A ferry across the Manchester Ship Canal - Ships Nostalgia
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A ferry across the Manchester Ship Canal

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  #1  
Old 26th October 2014, 11:35
andy990 andy990 is offline  
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A ferry across the Manchester Ship Canal

Might be of interest to some folks, provided you have 11p to spare!
http://allthingswarrington.net/Place...ennyferry.html
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  #2  
Old 26th October 2014, 23:39
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good day andy990.m.yesterday.20:35.re:a ferry across the manchester ship canal.thank you for posting a most interesting piece of canal history,and a great video clip.regards ben27
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  #3  
Old 27th October 2014, 04:26
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Thanks for the link Andy, an interesting story.

In the 1980's I was working with a guy at BAT Liverpool and we got talking about the MSC (I had sailed up to Irlam a few times in the 1970's) and he told me a story about a ferry on the MSC he said there had been a fire on the canal (floating oil ) and some people in the ferry had got burned, do you know if this was true?....

Cheers Frank
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  #4  
Old 27th October 2014, 04:32
andy990 andy990 is offline  
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Hi Frank. I think you're referring to Bob's ferry disaster at nearby Cadishead where a similar ferry service operates. Six people died in it sadly. You can read about it here: http://www.manchestereveningnews.co....r-ship-7049065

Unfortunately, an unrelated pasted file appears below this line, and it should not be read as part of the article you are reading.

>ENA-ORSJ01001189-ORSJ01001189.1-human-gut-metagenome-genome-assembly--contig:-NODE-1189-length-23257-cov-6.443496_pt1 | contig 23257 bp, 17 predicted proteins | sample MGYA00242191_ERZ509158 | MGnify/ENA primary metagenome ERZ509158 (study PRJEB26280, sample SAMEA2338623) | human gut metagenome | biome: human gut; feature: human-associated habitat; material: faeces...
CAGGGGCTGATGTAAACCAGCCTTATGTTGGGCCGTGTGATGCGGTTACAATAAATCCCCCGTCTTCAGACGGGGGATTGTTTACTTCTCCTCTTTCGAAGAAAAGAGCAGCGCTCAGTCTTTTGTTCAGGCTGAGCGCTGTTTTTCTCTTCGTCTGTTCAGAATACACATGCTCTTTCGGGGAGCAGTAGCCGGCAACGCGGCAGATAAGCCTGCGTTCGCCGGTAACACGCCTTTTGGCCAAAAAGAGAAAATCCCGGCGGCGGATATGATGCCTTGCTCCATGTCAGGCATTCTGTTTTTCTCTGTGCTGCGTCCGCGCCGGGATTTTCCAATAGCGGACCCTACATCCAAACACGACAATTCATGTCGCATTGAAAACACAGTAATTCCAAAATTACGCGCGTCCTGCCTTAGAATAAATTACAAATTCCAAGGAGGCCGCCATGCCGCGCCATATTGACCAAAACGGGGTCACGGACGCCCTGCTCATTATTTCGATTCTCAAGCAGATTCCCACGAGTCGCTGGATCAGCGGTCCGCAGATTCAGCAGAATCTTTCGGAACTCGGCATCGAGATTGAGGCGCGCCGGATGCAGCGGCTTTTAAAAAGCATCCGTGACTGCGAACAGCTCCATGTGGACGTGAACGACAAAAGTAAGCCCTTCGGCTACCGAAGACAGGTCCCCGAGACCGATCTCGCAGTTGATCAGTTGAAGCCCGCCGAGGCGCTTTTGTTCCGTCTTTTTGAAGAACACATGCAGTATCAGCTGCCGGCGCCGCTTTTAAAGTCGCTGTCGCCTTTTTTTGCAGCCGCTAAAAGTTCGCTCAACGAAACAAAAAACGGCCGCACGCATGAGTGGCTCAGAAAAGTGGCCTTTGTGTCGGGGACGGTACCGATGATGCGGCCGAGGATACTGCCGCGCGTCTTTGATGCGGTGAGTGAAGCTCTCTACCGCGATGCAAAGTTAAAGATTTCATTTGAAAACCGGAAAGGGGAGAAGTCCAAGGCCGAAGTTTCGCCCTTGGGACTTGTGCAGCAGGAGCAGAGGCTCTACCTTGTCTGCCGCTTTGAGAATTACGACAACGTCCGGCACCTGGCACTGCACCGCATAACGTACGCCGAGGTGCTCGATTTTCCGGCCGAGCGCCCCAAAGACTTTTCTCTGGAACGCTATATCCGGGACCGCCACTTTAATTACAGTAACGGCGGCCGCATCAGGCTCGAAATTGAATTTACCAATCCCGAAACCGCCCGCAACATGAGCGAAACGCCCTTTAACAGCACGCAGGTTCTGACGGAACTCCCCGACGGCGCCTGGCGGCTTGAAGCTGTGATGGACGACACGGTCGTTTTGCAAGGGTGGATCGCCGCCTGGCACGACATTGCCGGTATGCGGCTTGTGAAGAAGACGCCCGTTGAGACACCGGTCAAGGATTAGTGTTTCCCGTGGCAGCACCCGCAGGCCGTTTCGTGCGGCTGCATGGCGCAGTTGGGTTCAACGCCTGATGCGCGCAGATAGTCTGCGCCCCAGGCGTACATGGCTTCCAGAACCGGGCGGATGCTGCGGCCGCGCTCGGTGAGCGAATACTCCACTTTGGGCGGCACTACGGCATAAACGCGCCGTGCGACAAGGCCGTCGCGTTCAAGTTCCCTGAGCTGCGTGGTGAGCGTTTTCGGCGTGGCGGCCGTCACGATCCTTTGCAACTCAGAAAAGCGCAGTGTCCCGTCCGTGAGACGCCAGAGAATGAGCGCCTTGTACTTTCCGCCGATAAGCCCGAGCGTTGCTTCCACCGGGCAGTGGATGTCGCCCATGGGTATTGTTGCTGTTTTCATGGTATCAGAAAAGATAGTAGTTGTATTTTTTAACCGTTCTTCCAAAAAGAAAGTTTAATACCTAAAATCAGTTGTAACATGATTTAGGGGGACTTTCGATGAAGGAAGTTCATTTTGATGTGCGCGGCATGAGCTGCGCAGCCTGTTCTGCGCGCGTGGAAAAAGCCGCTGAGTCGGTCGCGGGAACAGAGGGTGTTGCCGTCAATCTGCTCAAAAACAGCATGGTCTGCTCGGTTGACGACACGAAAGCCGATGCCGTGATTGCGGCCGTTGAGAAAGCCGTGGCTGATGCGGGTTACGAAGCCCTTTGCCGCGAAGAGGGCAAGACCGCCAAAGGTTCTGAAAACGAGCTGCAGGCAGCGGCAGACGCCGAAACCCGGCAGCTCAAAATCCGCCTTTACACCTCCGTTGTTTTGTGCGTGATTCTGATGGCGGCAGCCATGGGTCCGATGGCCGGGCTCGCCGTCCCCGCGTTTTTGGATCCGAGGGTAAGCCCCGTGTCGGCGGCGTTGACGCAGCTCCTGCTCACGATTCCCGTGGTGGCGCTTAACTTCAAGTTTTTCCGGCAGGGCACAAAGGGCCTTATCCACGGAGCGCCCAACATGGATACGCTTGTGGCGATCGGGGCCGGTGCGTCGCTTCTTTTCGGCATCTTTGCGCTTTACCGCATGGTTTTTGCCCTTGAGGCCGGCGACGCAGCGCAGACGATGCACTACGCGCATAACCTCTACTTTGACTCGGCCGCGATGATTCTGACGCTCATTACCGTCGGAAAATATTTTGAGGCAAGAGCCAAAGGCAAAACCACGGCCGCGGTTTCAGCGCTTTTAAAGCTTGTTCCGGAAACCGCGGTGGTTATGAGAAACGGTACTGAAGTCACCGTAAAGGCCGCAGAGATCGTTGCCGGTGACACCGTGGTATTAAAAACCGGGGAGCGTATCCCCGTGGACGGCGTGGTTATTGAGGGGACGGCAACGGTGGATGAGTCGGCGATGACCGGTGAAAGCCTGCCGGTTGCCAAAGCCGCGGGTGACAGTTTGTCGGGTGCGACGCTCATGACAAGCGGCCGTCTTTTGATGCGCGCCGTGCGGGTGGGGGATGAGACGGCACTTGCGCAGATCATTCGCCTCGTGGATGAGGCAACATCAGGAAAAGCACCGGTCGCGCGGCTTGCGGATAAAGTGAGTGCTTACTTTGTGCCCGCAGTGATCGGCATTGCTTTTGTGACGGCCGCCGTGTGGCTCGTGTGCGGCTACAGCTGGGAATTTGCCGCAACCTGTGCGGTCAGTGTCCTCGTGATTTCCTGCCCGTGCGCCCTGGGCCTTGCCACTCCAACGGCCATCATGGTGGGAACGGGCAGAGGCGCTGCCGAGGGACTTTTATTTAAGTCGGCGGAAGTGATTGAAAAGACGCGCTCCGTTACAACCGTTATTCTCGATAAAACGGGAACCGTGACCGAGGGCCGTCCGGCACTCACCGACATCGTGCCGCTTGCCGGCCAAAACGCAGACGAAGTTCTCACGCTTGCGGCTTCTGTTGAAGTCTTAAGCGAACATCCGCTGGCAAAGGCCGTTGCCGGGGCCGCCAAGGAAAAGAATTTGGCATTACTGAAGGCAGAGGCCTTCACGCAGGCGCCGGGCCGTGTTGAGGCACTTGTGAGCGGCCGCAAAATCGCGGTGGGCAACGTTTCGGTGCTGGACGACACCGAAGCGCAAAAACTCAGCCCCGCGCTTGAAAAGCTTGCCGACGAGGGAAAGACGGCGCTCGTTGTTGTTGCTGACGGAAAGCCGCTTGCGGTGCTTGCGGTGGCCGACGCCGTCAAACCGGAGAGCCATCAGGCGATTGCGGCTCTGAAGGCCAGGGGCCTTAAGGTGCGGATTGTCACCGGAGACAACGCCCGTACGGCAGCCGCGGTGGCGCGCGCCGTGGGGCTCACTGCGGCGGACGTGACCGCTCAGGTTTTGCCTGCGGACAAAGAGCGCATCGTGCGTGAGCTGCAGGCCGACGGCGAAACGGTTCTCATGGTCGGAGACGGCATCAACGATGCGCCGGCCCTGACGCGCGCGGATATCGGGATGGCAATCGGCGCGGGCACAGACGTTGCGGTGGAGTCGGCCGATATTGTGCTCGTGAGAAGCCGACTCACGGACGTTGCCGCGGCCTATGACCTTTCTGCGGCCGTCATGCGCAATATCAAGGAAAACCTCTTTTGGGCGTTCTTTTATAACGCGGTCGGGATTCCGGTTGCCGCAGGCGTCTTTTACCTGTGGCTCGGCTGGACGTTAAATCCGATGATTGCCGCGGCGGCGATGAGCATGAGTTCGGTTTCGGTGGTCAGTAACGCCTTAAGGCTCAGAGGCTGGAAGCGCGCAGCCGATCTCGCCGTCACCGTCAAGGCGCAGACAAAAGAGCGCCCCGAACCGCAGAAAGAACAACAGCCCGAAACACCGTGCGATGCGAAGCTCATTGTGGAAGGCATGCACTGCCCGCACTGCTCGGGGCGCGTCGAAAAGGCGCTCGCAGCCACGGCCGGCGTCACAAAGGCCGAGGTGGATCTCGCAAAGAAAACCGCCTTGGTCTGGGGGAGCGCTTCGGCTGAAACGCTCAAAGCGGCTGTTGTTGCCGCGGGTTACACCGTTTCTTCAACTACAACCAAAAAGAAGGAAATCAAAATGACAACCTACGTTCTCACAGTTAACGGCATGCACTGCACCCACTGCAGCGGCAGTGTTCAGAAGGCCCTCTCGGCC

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  #5  
Old 27th October 2014, 04:43
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Thanks Andy, that must be the story, very sad indeed. The memory is fading having read the article in your link I think that it may have been discussed before.....

Cheers Frank
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  #6  
Old 27th October 2014, 07:45
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TOM ALEXANDER TOM ALEXANDER is offline  
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On a lighter note

http://www.youtube.com/watch?v=1IRbgspkAy8
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  #7  
Old 27th October 2014, 08:01
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On a lighter note

http://www.youtube.com/watch?v=1IRbgspkAy8
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  #8  
Old 27th October 2014, 08:27
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This was posted on SN quite a few years ago.

Captins Log - Brigantine “Phylis Gizzard”, out bound for Salford.

Seventy days out not a hint of a breeze, the bosun reports we are down to a single tin of sea biscuits and a fathom of hard tack, luckily still plenty of rum, but the water situation means we cannot dilute it and have to cut it into cubes and let the men suck their daily tot, this is a grave chore for men have not a cupful of spit betwixt them.

The man in the topgallants reported hearing breakers, could this be the dreaded reefs of Runcorn? Many a poor sailor man had been sent to fiddlers green on those evil spires, or worse, been cast ashore and devoured alive by the Cloggies.
A week since my last log entry, had to hang able seaman Jim Gonad, the sailmaker caught him drinking the last of my ink, nobody had the energy to administer a flogging but discipline must be maintained lest we turn into a rabble and begin to act like French sailors.

Liverpool Bay still fogbound, we feel our way forward using the lead, we must hit the Runcord entrance soon or we are doomed. The Mate Mr Rivet reports the Galley boy in a bad way , "He be losing flesh fast Capin" he said, this is bad news indeed, as we had been feeding young Jim Scuttle extra rations, for as the old sea saying goes, "a lb on the galley boy is a week in the lifeboat"

At last praise be, we are thru the Runcorn entrance and into the Canal, two men died horrible deaths by drinking the canal water in the thirst madness, at least this means there will be stew for tea tonight.